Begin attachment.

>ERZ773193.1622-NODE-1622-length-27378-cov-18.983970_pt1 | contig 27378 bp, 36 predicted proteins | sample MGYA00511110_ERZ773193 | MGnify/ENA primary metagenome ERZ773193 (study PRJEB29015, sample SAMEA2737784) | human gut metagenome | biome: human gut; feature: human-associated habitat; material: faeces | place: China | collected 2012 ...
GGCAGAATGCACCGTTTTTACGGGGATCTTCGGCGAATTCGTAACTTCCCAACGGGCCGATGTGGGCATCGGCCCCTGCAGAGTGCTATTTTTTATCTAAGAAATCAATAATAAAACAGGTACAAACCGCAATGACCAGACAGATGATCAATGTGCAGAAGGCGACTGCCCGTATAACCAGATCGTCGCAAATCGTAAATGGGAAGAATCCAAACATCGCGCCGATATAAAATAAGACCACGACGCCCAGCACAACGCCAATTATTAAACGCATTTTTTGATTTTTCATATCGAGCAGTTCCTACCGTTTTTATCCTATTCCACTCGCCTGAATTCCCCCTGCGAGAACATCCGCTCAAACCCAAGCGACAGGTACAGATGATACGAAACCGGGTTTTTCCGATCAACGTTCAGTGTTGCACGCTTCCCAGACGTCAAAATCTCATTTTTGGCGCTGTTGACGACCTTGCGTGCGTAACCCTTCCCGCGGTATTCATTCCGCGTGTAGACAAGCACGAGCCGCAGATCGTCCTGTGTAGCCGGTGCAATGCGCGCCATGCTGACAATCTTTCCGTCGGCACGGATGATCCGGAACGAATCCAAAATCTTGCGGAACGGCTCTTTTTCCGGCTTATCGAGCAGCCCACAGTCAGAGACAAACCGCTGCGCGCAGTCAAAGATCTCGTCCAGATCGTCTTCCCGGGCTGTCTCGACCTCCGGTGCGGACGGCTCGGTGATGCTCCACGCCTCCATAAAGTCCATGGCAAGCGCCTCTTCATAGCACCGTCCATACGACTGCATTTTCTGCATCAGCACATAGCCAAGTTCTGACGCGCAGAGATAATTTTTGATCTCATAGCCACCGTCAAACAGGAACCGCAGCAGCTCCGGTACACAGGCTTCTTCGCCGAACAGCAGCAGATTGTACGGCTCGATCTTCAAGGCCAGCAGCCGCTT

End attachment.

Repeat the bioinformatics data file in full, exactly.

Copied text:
>ERZ773193.1622-NODE-1622-length-27378-cov-18.983970_pt1 | contig 27378 bp, 36 predicted proteins | sample MGYA00511110_ERZ773193 | MGnify/ENA primary metagenome ERZ773193 (study PRJEB29015, sample SAMEA2737784) | human gut metagenome | biome: human gut; feature: human-associated habitat; material: faeces | place: China | collected 2012 ...
GGCAGAATGCACCGTTTTTACGGGGATCTTCGGCGAATTCGTAACTTCCCAACGGGCCGATGTGGGCATCGGCCCCTGCAGAGTGCTATTTTTTATCTAAGAAATCAATAATAAAACAGGTACAAACCGCAATGACCAGACAGATGATCAATGTGCAGAAGGCGACTGCCCGTATAACCAGATCGTCGCAAATCGTAAATGGGAAGAATCCAAACATCGCGCCGATATAAAATAAGACCACGACGCCCAGCACAACGCCAATTATTAAACGCATTTTTTGATTTTTCATATCGAGCAGTTCCTACCGTTTTTATCCTATTCCACTCGCCTGAATTCCCCCTGCGAGAACATCCGCTCAAACCCAAGCGACAGGTACAGATGATACGAAACCGGGTTTTTCCGATCAACGTTCAGTGTTGCACGCTTCCCAGACGTCAAAATCTCATTTTTGGCGCTGTTGACGACCTTGCGTGCGTAACCCTTCCCGCGGTATTCATTCCGCGTGTAGACAAGCACGAGCCGCAGATCGTCCTGTGTAGCCGGTGCAATGCGCGCCATGCTGACAATCTTTCCGTCGGCACGGATGATCCGGAACGAATCCAAAATCTTGCGGAACGGCTCTTTTTCCGGCTTATCGAGCAGCCCACAGTCAGAGACAAACCGCTGCGCGCAGTCAAAGATCTCGTCCAGATCGTCTTCCCGGGCTGTCTCGACCTCCGGTGCGGACGGCTCGGTGATGCTCCACGCCTCCATAAAGTCCATGGCAAGCGCCTCTTCATAGCACCGTCCATACGACTGCATTTTCTGCATCAGCACATAGCCAAGTTCTGACGCGCAGAGATAATTTTTGATCTCATAGCCACCGTCAAACAGGAACCGCAGCAGCTCCGGTACACAGGCTTCTTCGCCGAACAGCAGCAGATTGTACGGCTCGATCTTCAAGGCCAGCAGCCGCTT